Suspenseful Selling Kabul at Northlight Strikes All The Right Nerves

Photo by Michael Brosilow

“Promote change of perspective and encourage compassion by exploring the depth of our humanity across a bold spectrum… reflecting our community to the world and the world to our community.”  Northlight Theatre’s mission is on full display in their current production of Selling Kabul, directed by Hamid Dehghani. Sylvia Khoury’s suspenseful drama, a 2022 Pulitzer Prize finalist, is no gentle tug on our emotional thread.  With a full-fisted grip on our collective conscience, the anguish that exists daily for many Afghans is brought to life through the story of one man in hiding, on one fateful night.  

Taroon served as an interpreter for the U.S. military in Afghanistan.  After the Americans withdraw, his protection is suddenly stripped, despite promises made to the contrary.  He is now being targeted by the Taliban, forcing him into hiding.  His sister Afiya and her husband Jawid are harboring Taroon in their small apartment.  Taroon’s days are long and suffocating; the threat of detection constantly looming.  He frantically works to establish an internet connection in a crouched position on the living room floor, desperately pecking at the keyboard and blowing into the modem.  He is certain that the U.S. military will send word of his visa papers.  His efforts are futile, and the steady red modem light persists.  Taroon is frenzied, and yet he must contain his agitation.  Not a sound can be made.  No light is to illuminate the apartment.  He is under strict orders to not turn on the television while Afiya and Jawid are away; a rule that he continually breaks. How many of us could resist the same temptation in an effort to distract and pass the time?  

Ripening the stress that persists, Taroon (Owais Ahmed) is anxiously waiting for word of his wife, who is expecting their first child to be born any day.  This particular night, Afiya (Aila Ayilam Peck) returns to the apartment with good news.  Taroon’s son has been born!  Joy spills over in hushed tones and a modest celebration is shared with desserts that Afiya has kept hidden for the occasion.  Behind Afiya’s eyes, though, we see she is hiding something else.  Her elation runs parallel with fear, which she successfully dispels when Taroon presses for more details.  Ahmed and Peck are remarkable in this scene.  Khoury has delicately woven humor into her character introductions, and the pair of actors wonderfully portray sibling synergy that so many of us relate to, no matter the culture, time, or space.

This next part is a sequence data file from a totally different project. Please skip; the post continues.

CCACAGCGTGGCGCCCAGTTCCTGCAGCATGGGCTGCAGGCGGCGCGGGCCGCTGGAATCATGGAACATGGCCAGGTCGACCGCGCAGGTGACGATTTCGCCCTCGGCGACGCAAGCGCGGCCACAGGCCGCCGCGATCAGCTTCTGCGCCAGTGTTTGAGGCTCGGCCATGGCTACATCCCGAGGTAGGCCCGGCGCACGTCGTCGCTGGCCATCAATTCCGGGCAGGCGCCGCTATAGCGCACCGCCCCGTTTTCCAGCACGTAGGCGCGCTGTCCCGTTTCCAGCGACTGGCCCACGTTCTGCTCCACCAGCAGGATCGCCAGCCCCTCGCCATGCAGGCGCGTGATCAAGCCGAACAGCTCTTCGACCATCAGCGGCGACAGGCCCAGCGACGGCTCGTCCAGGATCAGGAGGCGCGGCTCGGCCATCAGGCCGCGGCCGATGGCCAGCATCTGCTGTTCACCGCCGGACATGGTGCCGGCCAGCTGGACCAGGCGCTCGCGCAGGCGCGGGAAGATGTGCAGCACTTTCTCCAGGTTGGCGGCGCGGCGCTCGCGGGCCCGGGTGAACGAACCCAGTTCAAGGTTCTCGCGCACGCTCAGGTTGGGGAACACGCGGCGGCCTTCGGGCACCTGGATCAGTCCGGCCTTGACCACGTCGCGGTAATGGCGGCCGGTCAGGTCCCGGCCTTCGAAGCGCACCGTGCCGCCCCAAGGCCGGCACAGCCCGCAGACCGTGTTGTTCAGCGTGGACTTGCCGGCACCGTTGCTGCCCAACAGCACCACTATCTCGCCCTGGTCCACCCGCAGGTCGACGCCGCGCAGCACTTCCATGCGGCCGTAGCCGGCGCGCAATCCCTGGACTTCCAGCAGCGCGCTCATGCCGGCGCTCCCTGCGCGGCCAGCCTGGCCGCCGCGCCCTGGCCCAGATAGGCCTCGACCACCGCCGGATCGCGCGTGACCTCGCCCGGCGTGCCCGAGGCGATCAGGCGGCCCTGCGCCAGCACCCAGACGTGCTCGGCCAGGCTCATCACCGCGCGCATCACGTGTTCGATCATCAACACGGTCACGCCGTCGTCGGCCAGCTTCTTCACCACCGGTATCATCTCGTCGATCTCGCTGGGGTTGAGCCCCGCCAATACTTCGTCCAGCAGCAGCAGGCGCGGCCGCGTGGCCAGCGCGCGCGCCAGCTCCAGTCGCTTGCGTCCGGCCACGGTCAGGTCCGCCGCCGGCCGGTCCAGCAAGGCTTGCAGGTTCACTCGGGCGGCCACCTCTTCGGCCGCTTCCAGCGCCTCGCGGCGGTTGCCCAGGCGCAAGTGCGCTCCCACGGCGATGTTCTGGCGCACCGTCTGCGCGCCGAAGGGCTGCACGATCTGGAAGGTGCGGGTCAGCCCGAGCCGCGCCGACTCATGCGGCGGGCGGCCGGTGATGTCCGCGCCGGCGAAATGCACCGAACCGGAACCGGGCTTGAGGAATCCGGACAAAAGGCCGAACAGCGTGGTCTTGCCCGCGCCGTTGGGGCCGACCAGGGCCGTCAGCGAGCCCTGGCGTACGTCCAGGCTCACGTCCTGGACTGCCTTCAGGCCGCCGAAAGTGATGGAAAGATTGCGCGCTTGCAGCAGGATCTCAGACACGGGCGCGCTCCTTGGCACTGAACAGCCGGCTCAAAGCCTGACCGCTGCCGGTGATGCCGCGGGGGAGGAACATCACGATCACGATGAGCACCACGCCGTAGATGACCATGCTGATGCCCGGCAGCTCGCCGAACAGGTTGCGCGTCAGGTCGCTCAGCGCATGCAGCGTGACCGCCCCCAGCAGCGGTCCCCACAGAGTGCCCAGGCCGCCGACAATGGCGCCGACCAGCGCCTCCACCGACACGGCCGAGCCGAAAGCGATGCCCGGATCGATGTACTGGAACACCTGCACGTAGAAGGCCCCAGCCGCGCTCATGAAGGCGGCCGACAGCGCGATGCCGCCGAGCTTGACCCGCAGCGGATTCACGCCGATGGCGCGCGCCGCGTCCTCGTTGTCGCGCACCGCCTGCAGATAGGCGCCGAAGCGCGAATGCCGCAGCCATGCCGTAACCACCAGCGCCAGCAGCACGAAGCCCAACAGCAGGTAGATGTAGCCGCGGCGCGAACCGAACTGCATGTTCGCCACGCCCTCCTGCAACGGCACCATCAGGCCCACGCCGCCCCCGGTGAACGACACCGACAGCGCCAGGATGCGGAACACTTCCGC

What is Taroon to do now?  This is the greatest moment of his life.  He must see his wife and new son.  But how?  He dare not leave and be caught, for his demise is imminent.  Before a decision can even be discussed, Afiya’s dear friend and neighbor, Leyla (Shadee Vossoughi), comes knocking.  Afiya tries, in vain, to dismiss her.  Taroon hurriedly retreats to his closet hiding space and Leyla, whose boisterous and sunny disposition is quite contrary to Afiya’s, fills the apartment instantly with her charisma… and her questions.  Tiny morsels of suspicion begin to appear as the women converse.  Afiya’s growing tension is saved by the arrival of her husband, Jawid (Ahmad Kamal).  With a clever, impromptu scheme to send Leyla back to her apartment for a few moments, Jawid and Afiya quickly discuss their next steps, and how they will conceal the whole truth of the evening’s events from Taroon.

Khoury’s script is nothing short of suspenseful perfection.  The images and flashes of news from Afghanistan that come across our television screens and smartphones are largely generic, one-sided, and easily forgotten.  Selling Kabul lays bare our shared humanity.  Northlight’s production team collectively brought all the pieces together to create an emotional ride through an evening of dire circumstances.  Claire Simon’s casting is exceptional.  Ahmad Kamal (Jawid) and Shadee Vossoughi (Leyla) are standouts in this small ensemble.  As undisclosed information is revealed and admissions are made, pressure steadily rises to a boiling point.  Kamal and Vossughi are spellbinding in their dramatic talent.  Grief and fervent sympathy pour over as each player is faced with unimaginable decisions.  The tension is made even more palpable by Maximo Grano de Oro’s lighting design and Jeffrey Levin’s sound design.  Flashing car lights and loud engine sounds flood the black box theatre periodically, reminding us of the ever-present danger of the predatory Taliban fighters.  This production is not merely a play, but an experience that takes the audience on a journey of reflection.  Artistic Director BJ Jones offered this poignant statement; “The urgency and tension in Selling Kabul is an accurate reflection of what is occurring there, and the damage that even our best efforts and intentions can cause in cultures that are so different from our own.”

Selling Kabul is now playing at Northlight Theatre in Skokie through February 25.  Northlight is located at the North Shore Center for the Performing Arts, 9501 Skokie Blvd.  Show times vary.  An open captioned and relaxed / sensory friendly performance will be held on February 16 at 7:30pm.  An open captioned and audio described / touch tour performance will be held on February 17 at 2:30pm.  

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